Ravens maneuver to lock up Oher in first round

Street Talk Ravens maneuver to lock up Oher in first round

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OWINGS MILLS — Once imposing tight end Brandon Pettigrew had eluded their grasp, the Baltimore Ravens immediately regrouped and put on a bull rush to land athletic Ole Miss offensive tackle Michael Oher.

The Ravens drafted the consensus All-American blocker with the 23rd overall selection of the first round Saturday after trading their original 26th overall pick and this year’s fifth-round selection (162nd overall) to the New England Patriots.

Consequently, the Ravens were able to acquire one of their highest-rated players and address a position of need that they have been looking to upgrade the entire offseason after a pursuit of free agent offensive tackle Orlando Pace and preliminary discussions with Marvel Smith.

With the Ravens, Oher will immediately compete for a starting job at right tackle with Willie Anderson and also provides capable insurance behind left tackle Jared Gaither.

"Quite honestly, we didn’t expect Michael Oher to fall down that low," Ravens director of player personnel Eric DeCosta said. "None of us like to give picks away, but when a player is that good and he’s such a need and it’s a perfect DNA match, you do it. It just fell that way, and we’re ecstatic to get him. …

"I think a lot of the great players have a chip on their shoulder. They’ve overcome a lot, particularly Michael Oher. He’s had a lot of adversity. He’s tough-minded. He comes from a tough background, and he’s overcome a lot, a lot more than most of us. He’s determined, he’s tough and I think he’s going to be a great Raven."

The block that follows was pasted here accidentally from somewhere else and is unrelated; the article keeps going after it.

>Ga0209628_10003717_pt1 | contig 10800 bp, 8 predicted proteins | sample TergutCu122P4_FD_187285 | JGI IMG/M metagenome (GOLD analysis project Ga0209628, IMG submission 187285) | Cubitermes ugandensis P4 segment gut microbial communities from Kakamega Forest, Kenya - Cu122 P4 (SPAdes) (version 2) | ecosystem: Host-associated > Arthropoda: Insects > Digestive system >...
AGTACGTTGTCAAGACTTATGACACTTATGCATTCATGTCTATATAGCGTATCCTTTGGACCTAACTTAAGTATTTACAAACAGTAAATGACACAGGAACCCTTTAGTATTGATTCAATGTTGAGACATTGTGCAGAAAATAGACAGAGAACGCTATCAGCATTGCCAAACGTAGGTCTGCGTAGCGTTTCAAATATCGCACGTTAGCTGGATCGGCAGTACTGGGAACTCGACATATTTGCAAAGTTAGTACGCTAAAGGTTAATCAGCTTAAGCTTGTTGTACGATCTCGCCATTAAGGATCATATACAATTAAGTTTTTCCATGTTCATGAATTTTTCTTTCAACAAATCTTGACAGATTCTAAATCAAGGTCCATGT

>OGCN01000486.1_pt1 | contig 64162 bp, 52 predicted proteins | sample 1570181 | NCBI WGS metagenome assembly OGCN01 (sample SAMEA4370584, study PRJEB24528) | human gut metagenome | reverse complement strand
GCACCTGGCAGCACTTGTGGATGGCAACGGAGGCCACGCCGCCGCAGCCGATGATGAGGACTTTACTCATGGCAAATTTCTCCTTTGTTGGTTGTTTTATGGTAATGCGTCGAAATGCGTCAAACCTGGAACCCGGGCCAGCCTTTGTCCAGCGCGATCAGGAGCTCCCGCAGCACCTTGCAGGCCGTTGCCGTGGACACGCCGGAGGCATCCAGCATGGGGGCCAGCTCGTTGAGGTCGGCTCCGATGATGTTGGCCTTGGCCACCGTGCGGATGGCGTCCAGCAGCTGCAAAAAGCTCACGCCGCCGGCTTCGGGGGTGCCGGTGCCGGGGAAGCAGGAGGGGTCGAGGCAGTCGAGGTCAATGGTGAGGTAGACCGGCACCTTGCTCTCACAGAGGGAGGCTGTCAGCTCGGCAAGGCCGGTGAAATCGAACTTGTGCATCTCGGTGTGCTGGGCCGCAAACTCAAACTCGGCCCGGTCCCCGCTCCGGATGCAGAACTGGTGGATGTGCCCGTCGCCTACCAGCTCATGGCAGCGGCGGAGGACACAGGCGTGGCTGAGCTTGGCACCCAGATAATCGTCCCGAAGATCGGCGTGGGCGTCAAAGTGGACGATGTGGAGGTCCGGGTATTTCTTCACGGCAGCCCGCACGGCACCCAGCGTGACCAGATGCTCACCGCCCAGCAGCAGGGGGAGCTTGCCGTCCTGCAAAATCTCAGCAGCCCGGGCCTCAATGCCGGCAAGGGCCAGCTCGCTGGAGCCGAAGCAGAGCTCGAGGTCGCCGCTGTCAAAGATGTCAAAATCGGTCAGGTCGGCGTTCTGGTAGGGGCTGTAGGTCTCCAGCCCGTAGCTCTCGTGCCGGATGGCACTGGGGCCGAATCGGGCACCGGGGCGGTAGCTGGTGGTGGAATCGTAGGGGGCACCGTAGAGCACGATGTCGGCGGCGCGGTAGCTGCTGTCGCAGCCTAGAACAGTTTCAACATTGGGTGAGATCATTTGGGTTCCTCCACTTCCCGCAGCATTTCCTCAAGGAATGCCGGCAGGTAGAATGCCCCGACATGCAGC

Oher’s life story represents a remarkable personal triumph after experiencing uncommon adversity during his formative years.

The 22-year-old grew up homeless in a rough 

, neighborhood as the son of a mother addicted to crack cocaine and a father who was practically a total stranger. His father was murdered when Oher was a junior in high school, allegedly pushed off a bridge. It took months for Oher to learn about his father’s death.

The subject of the New York Times’ best-selling novel called The Blind Side: Evolution of a Game, Oher was in and out of foster homes and attended 11 schools during his first nine years as a student. He repeated first grade and second grade.

Eventually, Oher was adopted by a wealthy family and emerged as an unlikely blue-chip recruit after enrolling at an exclusive private school called 



"Just to make it to the NFL and get drafted, I never saw it coming," Oher said during a conference call. "Where I’m from, nobody makes it out. I’m definitely blessed. I have a passion for the game. I have every tool that you need to succeed on the offensive line, and I’m determined to help my team win."

Oher was nurtured by the Tuohy family that adopted him, helping him to catch up academically to qualify for a football scholarship. Ultimately, the 6-foot-4, 309-pounder developed into an All-Southeastern Conference blocker who won the Jacobs Blocking Trophy and was a finalist for the Outland Trophy.

"Football is won in the trenches," Ravens coach John Harbaugh said. "If you can dominate upfront, you’re going to have a chance in just about every game. It just couldn’t work out any better for us on offense, than with Michael Oher."

Now that the Ravens solidified their quarterback situation last year with starter Joe Flacco, they have added a pivotal blocking asset to keep him healthy.

"Protecting our quarterback is going to be paramount for us," Ravens general manager Ozzie Newsome said. "It was Michael Oher we had targeted. It starts with protection. If we can protect Joe, we know he can make all of the throws.

"If we can take care of Joe, then Joe will take care of us. If you look at our offensive line, with the youth we have on it and the leadership we have with Matt Birk, we feel very good to go into 2009, 2010 and 2011."